I put this sticker on the bike. Then I tried to take it off because I’m generally rather weedy about making political statements in public. But it won’t remove easily. Anyway, it might make it less nickable maybe?
And why would people take it as agressive anyway? “Who are all these people?” drivers moan at a spot of unexpected congestion – so surely everyone agrees that the fewer the better?
I’m not expecting to do much work on this blog for the next couple of months, but will try to keep it simmering with the odd frippery …
As a one-time hardcore urban walker, I was rather tickled by this:
It by Harry Pearce and is from do the green thing.
Obviously the left hand side of this is supposed to be for bikes and right hand side for walkers. What puzzles me is the stretch of ribbed paving. On the bike side, the ribs are parallel with the kerb, on the walk side the ribs are transverse.
When I first started noticing these I assumed that the contractors who had implemented the design had misunderstood and got them the wrong way round. A set of ‘tram tracks’ going in the direction of travel is, at very best, scary for a cyclist becuse you fear it might catch your wheel like actual tram tracks. At worst it actually might be dangerous. Yet every example of this treatment has the ribs arranged like this so it must be deliberate. Why?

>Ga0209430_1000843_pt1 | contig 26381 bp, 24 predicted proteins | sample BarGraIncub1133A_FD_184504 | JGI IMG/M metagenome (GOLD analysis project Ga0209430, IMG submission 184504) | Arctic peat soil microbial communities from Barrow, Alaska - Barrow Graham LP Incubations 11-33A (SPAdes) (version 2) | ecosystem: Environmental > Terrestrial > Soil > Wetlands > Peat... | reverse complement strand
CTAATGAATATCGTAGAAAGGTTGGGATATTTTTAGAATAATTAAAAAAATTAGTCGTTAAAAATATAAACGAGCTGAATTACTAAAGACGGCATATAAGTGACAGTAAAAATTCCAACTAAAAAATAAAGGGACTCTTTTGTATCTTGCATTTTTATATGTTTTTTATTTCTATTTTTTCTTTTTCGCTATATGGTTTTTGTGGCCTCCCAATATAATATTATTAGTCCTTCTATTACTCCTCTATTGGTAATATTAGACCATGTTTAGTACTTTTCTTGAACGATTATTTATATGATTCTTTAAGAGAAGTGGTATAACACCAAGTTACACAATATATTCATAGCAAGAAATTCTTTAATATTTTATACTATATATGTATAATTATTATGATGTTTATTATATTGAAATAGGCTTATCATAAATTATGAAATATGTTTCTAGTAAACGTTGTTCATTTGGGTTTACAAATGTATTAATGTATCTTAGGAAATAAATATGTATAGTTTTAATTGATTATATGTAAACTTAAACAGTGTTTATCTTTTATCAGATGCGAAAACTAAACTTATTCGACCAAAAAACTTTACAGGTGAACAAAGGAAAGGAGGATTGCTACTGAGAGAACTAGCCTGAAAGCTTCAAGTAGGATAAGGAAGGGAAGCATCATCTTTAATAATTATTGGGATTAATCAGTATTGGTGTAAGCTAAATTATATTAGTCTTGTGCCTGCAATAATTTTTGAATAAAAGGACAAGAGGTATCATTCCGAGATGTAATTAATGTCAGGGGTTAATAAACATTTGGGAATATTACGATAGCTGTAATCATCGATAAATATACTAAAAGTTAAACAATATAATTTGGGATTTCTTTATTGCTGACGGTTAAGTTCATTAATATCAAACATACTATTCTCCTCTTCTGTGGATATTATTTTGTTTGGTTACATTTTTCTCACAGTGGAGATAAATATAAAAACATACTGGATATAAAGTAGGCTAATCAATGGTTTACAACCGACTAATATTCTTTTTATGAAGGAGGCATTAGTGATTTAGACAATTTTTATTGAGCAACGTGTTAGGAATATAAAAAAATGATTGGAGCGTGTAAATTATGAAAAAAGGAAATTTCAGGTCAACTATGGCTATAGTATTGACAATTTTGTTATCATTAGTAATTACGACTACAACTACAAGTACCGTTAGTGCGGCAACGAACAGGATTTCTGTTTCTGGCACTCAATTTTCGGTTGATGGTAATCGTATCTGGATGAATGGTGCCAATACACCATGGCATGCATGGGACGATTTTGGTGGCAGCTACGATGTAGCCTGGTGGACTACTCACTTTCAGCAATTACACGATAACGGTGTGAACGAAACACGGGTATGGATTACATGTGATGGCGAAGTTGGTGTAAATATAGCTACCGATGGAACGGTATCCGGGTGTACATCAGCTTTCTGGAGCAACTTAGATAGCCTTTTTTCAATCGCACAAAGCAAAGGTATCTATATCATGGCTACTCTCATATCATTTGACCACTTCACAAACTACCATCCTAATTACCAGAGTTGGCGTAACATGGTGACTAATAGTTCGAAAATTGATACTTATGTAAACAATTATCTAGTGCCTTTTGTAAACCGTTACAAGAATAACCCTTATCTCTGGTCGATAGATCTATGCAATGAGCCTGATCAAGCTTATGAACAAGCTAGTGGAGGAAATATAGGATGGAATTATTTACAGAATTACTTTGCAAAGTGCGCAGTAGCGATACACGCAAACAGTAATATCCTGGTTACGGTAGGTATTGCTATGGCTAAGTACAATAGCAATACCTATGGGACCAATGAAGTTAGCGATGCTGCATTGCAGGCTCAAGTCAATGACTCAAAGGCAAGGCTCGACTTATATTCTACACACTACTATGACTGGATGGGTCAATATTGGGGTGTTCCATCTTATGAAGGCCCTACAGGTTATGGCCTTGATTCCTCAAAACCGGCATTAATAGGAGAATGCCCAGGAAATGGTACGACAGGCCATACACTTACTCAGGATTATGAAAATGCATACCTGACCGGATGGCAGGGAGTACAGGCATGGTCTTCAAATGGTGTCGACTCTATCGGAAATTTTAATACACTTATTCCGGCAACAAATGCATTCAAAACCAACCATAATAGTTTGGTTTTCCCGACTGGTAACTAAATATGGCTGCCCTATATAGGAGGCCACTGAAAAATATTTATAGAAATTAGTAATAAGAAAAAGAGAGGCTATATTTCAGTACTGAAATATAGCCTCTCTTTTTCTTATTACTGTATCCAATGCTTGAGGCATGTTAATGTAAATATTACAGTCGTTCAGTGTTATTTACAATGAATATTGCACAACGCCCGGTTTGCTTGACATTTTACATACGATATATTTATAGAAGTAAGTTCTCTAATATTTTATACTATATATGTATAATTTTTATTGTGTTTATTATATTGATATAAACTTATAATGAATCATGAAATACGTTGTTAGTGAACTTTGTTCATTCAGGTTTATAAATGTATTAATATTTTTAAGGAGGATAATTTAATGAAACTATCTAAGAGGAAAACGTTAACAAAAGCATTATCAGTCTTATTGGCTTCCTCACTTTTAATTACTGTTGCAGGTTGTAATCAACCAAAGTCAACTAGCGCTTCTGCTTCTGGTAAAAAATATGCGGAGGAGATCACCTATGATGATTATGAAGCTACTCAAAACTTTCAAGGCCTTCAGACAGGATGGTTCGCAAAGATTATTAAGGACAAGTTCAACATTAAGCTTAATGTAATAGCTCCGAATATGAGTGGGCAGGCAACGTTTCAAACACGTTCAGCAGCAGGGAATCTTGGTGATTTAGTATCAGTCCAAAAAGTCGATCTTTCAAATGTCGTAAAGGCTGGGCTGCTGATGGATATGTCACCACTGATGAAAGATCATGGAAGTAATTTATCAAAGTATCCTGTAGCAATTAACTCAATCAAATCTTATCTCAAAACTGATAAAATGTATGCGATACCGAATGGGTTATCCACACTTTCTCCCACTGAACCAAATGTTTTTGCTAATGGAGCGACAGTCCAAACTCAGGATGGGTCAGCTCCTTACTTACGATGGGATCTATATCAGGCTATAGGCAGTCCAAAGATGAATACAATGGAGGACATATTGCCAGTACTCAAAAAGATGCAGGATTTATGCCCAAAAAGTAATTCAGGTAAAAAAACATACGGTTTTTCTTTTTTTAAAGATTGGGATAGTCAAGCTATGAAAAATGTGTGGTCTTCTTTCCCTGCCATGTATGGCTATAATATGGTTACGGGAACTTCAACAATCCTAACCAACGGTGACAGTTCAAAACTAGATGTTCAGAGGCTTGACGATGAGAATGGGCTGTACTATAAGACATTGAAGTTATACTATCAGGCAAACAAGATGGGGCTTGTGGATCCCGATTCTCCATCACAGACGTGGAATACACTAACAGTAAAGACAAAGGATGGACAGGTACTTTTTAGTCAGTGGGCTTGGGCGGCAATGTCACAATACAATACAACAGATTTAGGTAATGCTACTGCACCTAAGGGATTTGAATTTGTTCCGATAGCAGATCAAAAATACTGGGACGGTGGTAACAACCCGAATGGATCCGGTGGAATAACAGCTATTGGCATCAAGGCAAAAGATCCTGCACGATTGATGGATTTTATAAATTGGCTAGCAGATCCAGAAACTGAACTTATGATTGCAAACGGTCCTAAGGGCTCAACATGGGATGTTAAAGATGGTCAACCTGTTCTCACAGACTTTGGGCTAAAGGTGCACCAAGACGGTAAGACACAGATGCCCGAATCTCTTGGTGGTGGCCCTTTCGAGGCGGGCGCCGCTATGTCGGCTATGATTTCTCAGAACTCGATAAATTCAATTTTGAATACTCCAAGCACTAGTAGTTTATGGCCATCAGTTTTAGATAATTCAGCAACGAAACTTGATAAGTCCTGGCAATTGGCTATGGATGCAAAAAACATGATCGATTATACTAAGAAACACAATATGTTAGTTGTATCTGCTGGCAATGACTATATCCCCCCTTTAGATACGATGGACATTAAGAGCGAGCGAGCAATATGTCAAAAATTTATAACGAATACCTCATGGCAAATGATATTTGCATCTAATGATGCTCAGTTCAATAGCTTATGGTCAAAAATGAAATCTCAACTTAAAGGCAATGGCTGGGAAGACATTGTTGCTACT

Is there some advantage to visually impaired people in having tactile paving with transverse ribs? Are the longitudinal ribs a subtle form of traffic calming – it is intended that cyclists are disconcerted? As I say, this is a genuine question.
There are plenty of examples of this in Bristol but I took this photo, funnily enough, just outside Warrington, famous in bike-blog circles, for their documentation of bad bike infrastructure.
From this it appears that people actually try to take their bikes into a shop. I find this quite strange – it would just get in the way wouldn’t it? You might get oily marks on things. Honestly, some people. Tut.
But it might be an example of behaving like traffic – forgetting that the bike is an actual large lump of encumbering metal and thinking oneself a natural unencumbered pedestrian and behaving accordingly.
Or it could be an attempt to reduce the faff factor – all you want to do is pop into the shop for a quick nosey – 2 mins, tops – but if you have to faff about finding a bikestand and then faff around with a huge heavy lock, then it’s hardly worth it.